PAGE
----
Coastal territorial systems: opportunities, constraints, adaptation

Coastal territorial systems:
opportunities, constraints, adaptation


Coastal areas face major management, development, and conservation challenges. We study them following a territorial approach, considering both geographical space and society, which compose specific systems that we call coastal territorial systems (CTS). In many parts of the world, particularly in the Mediterranean, CTSs are subject to strong land, tourism, and residential pressures. These produce a specific spatial structuring of coastal areas, reflected first and foremost in settlement and land use patterns at various geographical scales (seaside vs. inland neighborhoods within a city, seaside vs. inland municipalities within a coastal region, etc.). This spatial structuring creates not only specificities and advantages, but also imbalances potentially leading to territorial dysfunctioning. To cope with this trend, public policies promote integrated approaches, with relative efficiency.  With climate change and associated coastal risks, CTSs are under even more pressure. Still attractive and targeted by development, they are increasingly vulnerable and subject to hazards and disasters. Therefore, the adaptation paradigm is promoted, but its implementation faces numerous obstacles (cost, resistance, lack of skills, etc.). Our group specializes in four main research areas on the coast:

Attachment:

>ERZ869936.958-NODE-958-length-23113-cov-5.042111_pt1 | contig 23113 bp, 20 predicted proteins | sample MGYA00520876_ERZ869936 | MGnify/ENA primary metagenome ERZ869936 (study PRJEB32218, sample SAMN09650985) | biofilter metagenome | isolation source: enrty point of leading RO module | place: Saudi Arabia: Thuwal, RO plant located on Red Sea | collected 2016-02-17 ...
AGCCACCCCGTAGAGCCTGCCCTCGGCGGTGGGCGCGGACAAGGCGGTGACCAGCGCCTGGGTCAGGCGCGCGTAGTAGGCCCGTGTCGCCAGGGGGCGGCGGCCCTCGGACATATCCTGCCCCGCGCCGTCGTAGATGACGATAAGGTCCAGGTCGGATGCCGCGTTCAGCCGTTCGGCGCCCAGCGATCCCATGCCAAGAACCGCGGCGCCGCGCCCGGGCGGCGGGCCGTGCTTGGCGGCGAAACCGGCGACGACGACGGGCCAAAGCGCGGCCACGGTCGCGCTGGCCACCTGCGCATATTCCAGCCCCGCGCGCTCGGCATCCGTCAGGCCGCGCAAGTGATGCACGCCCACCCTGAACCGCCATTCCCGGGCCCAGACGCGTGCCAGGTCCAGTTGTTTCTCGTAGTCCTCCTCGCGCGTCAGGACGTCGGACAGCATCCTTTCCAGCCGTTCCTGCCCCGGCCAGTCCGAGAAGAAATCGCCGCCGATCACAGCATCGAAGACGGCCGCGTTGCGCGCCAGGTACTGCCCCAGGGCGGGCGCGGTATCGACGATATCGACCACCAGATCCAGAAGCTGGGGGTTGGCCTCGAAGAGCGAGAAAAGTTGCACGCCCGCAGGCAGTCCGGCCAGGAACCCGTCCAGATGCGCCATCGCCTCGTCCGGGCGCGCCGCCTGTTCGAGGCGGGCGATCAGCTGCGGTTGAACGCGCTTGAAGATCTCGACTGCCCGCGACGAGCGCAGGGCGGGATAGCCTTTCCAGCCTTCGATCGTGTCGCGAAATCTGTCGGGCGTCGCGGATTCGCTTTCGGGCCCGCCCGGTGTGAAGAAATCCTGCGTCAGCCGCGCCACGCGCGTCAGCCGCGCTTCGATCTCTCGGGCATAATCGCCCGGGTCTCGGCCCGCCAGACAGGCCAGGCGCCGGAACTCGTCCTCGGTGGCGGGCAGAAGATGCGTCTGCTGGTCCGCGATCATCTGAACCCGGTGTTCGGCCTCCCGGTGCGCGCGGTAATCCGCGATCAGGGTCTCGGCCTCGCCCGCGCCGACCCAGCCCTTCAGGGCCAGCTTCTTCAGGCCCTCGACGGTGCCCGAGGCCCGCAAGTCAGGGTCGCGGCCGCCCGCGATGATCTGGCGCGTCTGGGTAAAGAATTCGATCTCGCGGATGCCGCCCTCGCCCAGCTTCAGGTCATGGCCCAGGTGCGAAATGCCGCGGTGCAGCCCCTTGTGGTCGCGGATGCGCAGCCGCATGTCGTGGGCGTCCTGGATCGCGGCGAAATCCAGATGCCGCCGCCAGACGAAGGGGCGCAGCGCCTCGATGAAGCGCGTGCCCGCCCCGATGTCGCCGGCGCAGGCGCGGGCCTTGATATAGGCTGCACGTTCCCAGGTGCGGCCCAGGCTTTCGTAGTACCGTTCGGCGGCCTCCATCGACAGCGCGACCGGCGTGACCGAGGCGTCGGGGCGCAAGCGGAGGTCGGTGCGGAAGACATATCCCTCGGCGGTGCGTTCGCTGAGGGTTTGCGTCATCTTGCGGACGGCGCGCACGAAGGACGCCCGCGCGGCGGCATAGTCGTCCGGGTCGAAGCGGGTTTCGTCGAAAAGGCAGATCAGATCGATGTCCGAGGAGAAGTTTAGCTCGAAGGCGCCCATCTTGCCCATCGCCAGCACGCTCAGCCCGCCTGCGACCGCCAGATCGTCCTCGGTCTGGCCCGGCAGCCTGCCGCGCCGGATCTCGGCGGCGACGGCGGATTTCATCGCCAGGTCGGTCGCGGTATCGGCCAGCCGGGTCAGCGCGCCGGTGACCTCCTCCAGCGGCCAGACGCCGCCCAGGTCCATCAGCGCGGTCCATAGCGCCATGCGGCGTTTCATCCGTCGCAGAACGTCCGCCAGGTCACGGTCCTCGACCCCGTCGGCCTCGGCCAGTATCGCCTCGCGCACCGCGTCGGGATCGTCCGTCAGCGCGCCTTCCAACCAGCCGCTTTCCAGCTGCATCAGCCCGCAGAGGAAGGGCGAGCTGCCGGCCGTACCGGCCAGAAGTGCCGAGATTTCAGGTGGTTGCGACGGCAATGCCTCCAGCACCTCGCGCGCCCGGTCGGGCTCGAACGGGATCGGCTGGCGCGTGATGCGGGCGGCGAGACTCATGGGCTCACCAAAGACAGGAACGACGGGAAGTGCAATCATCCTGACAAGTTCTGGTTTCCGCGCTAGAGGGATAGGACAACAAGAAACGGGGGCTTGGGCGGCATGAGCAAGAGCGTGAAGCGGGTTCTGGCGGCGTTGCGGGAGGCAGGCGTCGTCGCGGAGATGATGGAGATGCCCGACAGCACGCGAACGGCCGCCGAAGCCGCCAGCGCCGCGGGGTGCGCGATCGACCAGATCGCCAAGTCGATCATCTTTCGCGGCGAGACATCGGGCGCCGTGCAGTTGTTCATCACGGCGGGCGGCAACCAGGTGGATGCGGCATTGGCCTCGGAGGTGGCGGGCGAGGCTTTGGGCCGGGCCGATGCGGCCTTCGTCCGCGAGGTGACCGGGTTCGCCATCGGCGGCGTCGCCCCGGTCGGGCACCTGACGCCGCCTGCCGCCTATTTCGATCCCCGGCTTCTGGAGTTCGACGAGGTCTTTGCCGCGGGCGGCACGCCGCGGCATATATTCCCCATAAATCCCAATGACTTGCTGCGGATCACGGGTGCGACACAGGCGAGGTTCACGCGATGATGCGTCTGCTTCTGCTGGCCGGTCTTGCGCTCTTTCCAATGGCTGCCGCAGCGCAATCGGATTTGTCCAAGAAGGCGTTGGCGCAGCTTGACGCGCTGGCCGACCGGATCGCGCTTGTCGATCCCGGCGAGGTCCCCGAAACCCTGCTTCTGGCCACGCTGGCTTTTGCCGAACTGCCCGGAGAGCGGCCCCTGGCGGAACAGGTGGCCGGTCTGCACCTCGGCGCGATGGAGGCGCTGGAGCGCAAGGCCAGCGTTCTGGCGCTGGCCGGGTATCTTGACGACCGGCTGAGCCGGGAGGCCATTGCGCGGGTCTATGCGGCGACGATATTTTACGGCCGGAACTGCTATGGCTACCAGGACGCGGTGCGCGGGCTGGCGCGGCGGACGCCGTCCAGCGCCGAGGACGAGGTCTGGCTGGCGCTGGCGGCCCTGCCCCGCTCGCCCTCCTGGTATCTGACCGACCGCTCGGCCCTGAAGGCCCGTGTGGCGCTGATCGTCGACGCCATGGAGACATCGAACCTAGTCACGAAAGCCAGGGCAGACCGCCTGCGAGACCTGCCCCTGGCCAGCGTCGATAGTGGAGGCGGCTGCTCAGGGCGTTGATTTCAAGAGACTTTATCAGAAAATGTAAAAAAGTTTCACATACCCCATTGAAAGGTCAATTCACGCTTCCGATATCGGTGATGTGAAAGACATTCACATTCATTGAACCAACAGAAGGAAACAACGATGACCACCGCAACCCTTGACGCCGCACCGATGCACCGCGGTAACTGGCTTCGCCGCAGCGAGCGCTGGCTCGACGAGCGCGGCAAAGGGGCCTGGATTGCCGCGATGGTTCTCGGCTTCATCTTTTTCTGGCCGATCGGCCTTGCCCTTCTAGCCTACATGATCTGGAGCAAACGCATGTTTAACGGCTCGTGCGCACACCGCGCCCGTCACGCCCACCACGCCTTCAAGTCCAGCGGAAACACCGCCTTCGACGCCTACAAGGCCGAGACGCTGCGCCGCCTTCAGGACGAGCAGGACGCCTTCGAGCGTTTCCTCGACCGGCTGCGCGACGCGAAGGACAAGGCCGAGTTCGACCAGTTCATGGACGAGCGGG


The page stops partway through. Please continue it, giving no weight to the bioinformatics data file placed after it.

• urbanization, land and territorial dynamics
  • risks and adaptation to climate change
  • recreational practices: knowledge, management, and development
  • socio-ecological dynamics linked to coastal environment quality and amenities.

We are also working on a theoretical framework for the analysis of CTSs. Our aim is to show the relevance of a territorial approach to understanding and proposing solutions to the challenges faced by coastal areas, while implementing an approach that articulates individual and collective dimensions in the adaptation process.